UN Report Exposes Widespread Boko Haram Atrocities

Damning report graphically details pattern of vicious, widespread atrocities committed by Islamist militants More

This forum has been closed.
Comments
     
There are no comments in this forum. Be first and add one

Featured Videos

Your JavaScript is turned off or you have an old version of Adobe's Flash Player. Get the latest Flash player.
Olympics Construction Scars Sacred Korean Mountaini
X
July 02, 2015 4:10 AM
Environmentalists in South Korea are protesting a Winter Olympics construction project to build a ski slope through a 500-year-old protected forest. Brian Padden reports that although there is strong national support for hosting the 2018 Pyeongchang Winter Olympics, there are growing public concerns over the costs and possible ecological damage at the revered mountain.
Video

Video Olympics Construction Scars Sacred Korean Mountain

Environmentalists in South Korea are protesting a Winter Olympics construction project to build a ski slope through a 500-year-old protected forest. Brian Padden reports that although there is strong national support for hosting the 2018 Pyeongchang Winter Olympics, there are growing public concerns over the costs and possible ecological damage at the revered mountain.
Video

Video Xenophobia Victims in South Africa Flee Violence, Then Return

Many Malawians fled South Africa early this year after xenophobic attacks on African immigrants. But many quickly found life was no better at home and have returned to South Africa – often illegally and without jobs, and facing the tough task of having to start over. Lameck Masina and Anita Powell file from Johannesburg.
Video

Video Family of American Marine Calls for Release From Iranian Prison

As the crowd of journalists covering the Iran talks swells, so too do the opportunities for media coverage.  Hoping to catch the attention of high-level diplomats, the family of American-Iranian marine Amir Hekmati is in Vienna, pleading for his release from an Iranian prison after nearly 4 years.  VOA’s Heather Murdock reports from Vienna.
Video

Video UK Holds Terror Drill as MPs Mull Tunisia Response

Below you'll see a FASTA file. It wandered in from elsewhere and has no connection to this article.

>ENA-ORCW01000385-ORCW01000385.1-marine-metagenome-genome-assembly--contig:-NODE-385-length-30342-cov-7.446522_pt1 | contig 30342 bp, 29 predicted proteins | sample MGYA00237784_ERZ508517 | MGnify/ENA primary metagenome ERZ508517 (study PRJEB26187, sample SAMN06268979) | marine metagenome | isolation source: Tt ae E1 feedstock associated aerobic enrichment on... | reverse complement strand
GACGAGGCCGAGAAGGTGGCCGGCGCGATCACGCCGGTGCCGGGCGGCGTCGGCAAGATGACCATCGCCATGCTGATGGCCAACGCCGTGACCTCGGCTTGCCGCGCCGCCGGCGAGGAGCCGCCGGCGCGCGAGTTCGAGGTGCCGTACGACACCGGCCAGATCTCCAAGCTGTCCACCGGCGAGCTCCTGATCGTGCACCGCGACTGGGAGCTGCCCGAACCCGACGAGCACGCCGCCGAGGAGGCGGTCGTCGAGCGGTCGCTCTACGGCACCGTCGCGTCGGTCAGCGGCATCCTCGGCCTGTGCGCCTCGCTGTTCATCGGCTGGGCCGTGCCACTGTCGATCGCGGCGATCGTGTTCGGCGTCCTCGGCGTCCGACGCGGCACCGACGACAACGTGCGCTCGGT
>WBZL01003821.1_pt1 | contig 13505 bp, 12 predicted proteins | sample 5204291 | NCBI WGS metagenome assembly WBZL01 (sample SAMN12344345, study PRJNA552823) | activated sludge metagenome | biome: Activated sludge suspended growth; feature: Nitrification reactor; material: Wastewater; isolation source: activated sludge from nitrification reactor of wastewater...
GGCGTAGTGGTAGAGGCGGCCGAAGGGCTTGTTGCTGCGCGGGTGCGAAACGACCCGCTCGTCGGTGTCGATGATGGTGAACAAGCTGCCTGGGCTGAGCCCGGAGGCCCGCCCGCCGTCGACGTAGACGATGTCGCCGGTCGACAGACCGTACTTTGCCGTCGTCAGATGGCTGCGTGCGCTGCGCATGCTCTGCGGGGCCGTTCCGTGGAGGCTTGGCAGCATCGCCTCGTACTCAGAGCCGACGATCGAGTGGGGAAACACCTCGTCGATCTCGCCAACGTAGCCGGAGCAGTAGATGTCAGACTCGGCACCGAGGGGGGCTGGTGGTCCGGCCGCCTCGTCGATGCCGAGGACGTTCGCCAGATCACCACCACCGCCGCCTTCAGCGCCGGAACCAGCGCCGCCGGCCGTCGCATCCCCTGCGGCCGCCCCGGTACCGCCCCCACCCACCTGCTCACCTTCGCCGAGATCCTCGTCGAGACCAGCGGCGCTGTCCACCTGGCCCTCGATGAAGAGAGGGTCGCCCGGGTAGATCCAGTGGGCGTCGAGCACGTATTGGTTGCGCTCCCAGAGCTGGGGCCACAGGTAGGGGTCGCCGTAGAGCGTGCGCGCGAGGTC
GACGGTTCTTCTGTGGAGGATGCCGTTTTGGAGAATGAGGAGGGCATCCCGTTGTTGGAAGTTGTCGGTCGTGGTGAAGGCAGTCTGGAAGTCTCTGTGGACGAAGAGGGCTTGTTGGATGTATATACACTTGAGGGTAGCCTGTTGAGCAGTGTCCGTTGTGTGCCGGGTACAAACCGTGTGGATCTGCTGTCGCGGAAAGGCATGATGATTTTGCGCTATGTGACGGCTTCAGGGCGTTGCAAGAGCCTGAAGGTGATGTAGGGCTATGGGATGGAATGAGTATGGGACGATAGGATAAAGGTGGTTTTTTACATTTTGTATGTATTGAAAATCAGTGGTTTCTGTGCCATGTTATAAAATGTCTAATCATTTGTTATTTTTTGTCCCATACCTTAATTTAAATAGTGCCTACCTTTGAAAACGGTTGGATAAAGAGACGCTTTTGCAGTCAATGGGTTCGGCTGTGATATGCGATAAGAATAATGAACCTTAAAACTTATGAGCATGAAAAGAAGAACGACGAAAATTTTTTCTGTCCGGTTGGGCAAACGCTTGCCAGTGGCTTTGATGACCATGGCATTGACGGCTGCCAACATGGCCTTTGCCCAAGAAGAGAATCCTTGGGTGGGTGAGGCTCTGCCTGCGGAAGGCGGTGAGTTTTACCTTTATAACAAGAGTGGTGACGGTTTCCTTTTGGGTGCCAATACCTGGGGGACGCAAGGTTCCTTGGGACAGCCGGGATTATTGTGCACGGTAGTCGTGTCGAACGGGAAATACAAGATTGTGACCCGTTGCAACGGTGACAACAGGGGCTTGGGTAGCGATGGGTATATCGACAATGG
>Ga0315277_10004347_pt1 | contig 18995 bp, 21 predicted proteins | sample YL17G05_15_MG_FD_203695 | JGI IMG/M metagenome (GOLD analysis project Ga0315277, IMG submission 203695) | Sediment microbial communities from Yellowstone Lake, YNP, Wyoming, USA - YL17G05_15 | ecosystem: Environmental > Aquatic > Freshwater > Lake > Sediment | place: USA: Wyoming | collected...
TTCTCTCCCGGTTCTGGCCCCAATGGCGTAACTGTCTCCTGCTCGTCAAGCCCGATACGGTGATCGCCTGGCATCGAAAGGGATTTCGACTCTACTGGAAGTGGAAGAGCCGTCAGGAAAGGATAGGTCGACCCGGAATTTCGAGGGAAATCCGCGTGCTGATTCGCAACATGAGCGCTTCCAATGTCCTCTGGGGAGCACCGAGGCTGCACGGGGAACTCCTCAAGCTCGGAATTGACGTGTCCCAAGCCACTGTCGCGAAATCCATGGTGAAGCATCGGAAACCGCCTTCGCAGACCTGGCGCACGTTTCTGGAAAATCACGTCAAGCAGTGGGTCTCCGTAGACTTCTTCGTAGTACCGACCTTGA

After pledging a tough response to last Friday’s terror attack in Tunisia, which came just days before the 10th anniversary of the bomb attacks on London’s transport network, British security services are shifting their focus to overseas counter-terror operations. VOA's Henry Ridgwell has more.
Video

Video Obama on Cuba: This is What Change Looks Like

President Barack Obama says the United States will soon reopen its embassy in Cuba for the first time since 1961, ending a half-century of isolation. VOA White House correspondent Luis Ramirez reports.
Video

Video Hate Groups Spread Influence Via Internet

Hate groups of various kinds are using the Internet for propaganda and recruitment, and a Jewish human rights organization that monitors these groups, the Simon Wiesenthal Center, says their influence is growing. The messages are different, but the calls to hatred or violence are similar. VOA's Mike O’Sullivan reports.
Video

Video US Silica Sand Mining Surge Worries Illinois Residents, Businesses

Increased domestic U.S. oil and gas production, thanks to advances known as “fracking,” has created a boom for other industries supporting that extraction. Demand for silica sand, used in fracking, could triple over the next five years. In the Midwest state of Illinois, people living near the mines are worried about how increased silica sand mining will affect their businesses and their health. VOA’s Kane Farabaugh has more in this first of a series of reports.
Video

Video Blind Somali Journalist Defies Odds in Mogadishu

Despite improving security in the last few years, Somalia remains one of the most dangerous countries to be a journalist – even more so for someone who cannot see. Abdulaziz Billow has the story of journalist Abdifatah Hassan Kalgacal, who has been reporting from the Somali capital for the last decade despite being blind.
Video

Video Texas Defies Same-Sex Marriage Ruling

Texas state officials have criticized the US Supreme Court decision giving same-sex couples the right to marry nationwide. The attorney general of Texas says last week's decision did not overrule constitutional "rights of religious liberty," and therefore officials performing wedding services can refuse to perform them for same-sex couples if it is against their religious beliefs. Zlatica Hoke reports on the controversy.
Video

Video Rabbi Hits Road to Heal Jewish-Muslim Relations in France

France is on high alert after last week's terrorist attack near the city Lyon, just six months after deadly Paris shootings. The attack have added new tensions to relations between French Jews and Muslims. France’s Jewish and Muslim communities also share a common heritage, though, and as far as one French rabbi is concerned, they are destined to be friends. From the Paris suburb of La Courneuve, Lisa Bryant reports about Rabbi Michel Serfaty and his friendship bus.
Video

Video Saudi Leaks Expose ‘Checkbook Diplomacy’ In Battle With Iran

Saudi Arabia’s willingness to wield its oil money on the global diplomatic stage appears to have been laid bare, after the website WikiLeaks published tens of thousands of leaked cables from Riyadh’s Ministry of Foreign Affairs. VOA's Henry Ridgwell reports.
Video

Video In Kenya, Police Said to Shoot First, Ask Questions Later

An organization that documents torture and extrajudicial killings says Kenyan police were responsible for 1,252 shooting deaths in five cities, including Nairobi, between 2009 and 2014, representing 67 percent of all gun deaths in the areas reviewed. Gabe Joselow has more from Nairobi.

VOA Blogs